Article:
Biology Qs Microbes Exist All Around Us Thesis

Pages: 5 (1525 words)  ·  Bibliography Sources: 1  ·  File: .docx  ·  Level: College Senior  ·  Topic: Disease

Biology Qs

Microbes exist all around us, and despite our rampant use of antibacterial sap most of them are actually still willing to help us out in a variety of ways. Certain bacteria like E. coli and other microorganisms in our intestines are essential to our digestion, helping to break down the food we eat so we can process it. There are also other food benefits performed by microbes; yeast is necessary for bread and the various species of Lactobacillus are used to ferment foods like yogurt, cheese, and of course, beer. Certain bacteria, like the Thermus aquaticus, also produce enzymes that are essential to cell functions, and can also be cultured in laboratories to collect large samples of certain enzymes for use in scientific and medical research. One of the most essential tasks performed by many microbes is the conversion of animal and plant waste to material that is again useful to the larger organisms on this planet. Acinetobacter bacteria are especially essential in this regard; these organisms greatly reduce pollution via aromatic compounds.


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The Five Kingdom classification system of life, which divided organisms into Animal, Plant, Fungi, Protists, and Prokaryotes, was based largely on physiological and morphological evidence. Relationships in physical appearance, motility, and energy production were the primary bases of classification. More recent molecular analysis, however, has suggested a taxonomic system based on observed evolutionary patterns that more accurately divides life into three domains -- Bacteria, Archaea, and Eukaryots. The division between the domains, and the subsequent rearranging of certain kingdoms, is based on differences in DNA structure that suggest actual genealogical relationships and timelines for all life, revealing certain differences that had heretofore gone unnoticed.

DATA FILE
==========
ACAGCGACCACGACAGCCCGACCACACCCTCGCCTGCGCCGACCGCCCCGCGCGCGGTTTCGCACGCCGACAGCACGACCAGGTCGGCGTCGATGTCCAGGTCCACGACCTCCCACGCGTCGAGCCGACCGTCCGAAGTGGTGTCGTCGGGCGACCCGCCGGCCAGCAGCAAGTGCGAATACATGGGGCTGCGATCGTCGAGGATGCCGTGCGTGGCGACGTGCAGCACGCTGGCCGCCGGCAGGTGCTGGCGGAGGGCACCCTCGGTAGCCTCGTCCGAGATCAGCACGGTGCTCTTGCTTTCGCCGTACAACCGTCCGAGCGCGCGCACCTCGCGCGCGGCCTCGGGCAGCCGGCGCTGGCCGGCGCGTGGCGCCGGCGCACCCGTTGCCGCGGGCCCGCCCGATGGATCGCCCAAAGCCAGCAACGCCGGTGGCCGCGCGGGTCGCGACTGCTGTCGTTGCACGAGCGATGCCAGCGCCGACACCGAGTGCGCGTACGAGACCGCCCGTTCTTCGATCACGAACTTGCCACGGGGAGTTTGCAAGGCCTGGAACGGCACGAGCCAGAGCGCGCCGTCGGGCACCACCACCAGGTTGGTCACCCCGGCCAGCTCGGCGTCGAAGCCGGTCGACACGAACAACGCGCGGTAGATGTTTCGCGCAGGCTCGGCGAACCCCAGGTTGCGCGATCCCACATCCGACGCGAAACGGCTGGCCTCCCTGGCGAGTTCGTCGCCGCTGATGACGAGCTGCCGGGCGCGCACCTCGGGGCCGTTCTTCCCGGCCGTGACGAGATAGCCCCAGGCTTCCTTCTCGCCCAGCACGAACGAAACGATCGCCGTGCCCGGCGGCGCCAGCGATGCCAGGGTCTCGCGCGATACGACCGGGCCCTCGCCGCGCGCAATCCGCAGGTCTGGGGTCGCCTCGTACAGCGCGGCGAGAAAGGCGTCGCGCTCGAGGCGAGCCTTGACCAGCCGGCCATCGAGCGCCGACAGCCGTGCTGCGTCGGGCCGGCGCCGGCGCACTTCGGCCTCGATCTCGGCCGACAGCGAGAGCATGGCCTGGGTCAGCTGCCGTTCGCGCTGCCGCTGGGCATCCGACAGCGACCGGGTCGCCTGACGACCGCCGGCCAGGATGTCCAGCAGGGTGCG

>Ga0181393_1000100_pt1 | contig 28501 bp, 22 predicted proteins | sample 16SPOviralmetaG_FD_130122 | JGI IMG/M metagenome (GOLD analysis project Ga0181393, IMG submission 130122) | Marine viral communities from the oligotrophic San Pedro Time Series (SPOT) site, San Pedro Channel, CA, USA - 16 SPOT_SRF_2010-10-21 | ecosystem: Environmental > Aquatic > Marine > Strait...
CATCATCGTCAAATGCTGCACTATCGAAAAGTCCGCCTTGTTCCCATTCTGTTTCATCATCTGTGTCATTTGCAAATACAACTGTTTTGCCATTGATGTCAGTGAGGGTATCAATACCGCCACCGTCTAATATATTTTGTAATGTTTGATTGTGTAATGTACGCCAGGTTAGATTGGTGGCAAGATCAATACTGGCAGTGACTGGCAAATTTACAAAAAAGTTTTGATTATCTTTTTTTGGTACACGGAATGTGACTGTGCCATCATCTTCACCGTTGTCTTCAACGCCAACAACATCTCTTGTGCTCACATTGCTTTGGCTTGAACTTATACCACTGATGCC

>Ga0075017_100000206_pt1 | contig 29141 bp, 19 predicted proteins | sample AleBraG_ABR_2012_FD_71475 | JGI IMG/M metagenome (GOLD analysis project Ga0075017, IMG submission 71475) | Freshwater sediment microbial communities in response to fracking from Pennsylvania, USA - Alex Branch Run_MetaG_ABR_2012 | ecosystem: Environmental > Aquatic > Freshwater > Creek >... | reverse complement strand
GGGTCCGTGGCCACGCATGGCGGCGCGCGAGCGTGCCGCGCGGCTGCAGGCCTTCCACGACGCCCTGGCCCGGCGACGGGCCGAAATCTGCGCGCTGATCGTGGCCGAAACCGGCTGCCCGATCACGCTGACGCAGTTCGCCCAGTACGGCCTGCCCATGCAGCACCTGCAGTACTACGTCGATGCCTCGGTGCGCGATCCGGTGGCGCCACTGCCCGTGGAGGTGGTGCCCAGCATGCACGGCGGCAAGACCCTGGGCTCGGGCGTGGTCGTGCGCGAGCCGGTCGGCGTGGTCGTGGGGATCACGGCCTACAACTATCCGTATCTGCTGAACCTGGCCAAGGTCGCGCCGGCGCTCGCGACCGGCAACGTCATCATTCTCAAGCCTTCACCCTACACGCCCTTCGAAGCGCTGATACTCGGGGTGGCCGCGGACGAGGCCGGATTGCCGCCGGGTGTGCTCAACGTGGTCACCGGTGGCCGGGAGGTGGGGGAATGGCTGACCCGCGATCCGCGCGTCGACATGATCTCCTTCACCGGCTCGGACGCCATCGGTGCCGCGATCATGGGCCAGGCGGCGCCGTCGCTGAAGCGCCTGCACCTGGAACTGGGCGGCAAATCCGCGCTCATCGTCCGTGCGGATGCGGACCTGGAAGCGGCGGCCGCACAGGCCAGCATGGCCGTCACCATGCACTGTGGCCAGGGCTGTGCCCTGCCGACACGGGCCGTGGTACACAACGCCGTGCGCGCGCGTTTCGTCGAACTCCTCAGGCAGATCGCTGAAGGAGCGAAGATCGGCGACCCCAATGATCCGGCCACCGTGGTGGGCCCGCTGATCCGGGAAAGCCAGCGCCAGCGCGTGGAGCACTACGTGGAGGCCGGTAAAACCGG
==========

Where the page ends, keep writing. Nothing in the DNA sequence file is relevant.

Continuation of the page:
Thesis on Biology Qs Microbes Exist All Around Us, Assignment

Though Galileo was in fact "borrowing" his design of the microscope -- like that of his telescope -- from others, his was the first instrument dubbed a microscope and his use of the device certainly popularized its prevalence in scientific inquiry. Essentially, microscopes work like any other optical tool; incoming waves of light are distorted by lenses and/or mirrors to create other images. In a microscope, the lights is bent so that the waves are spread further out by the time they reach the observer's eye, making the image appear larger. Anton van Leeuwenhoek improved lens grinding techniques and was able to observe things in more minute detail; this process of improvement continued for centuries without a major change in design. Light microscopes are limited in detail by the wavelength of light, but electron microscopes -- invented by Max Knoll and Enrst Ruska in 1931 -- uses sped-up electrons with much shorter wavelengths than white light to create images on electron-sensitive photographic plates. This allows scientists to "see" images of individual molecules and, in some cases even atoms, which has led to many remarkable discoveries in several branches of science.


First, the sample would be diluted and brought to a state of homogeneity, then swabs of the sample would be placed on various growth media for inoculation. These samples would ten be incubated for a certain period, then inspected for growth of bacteria cultures. Many strains of bacteria would be expected, and samples from mixed-culture plates would be taken and further inoculated and incubated to isolate each culture and type of bacteria. Inspection of the individual cultures via microscope should lead to the identification of the different types of bacteria based on the arrangement and growth rate of the culture/responsiveness to certain growth media, as well as the cell shape of the bacteria themselves.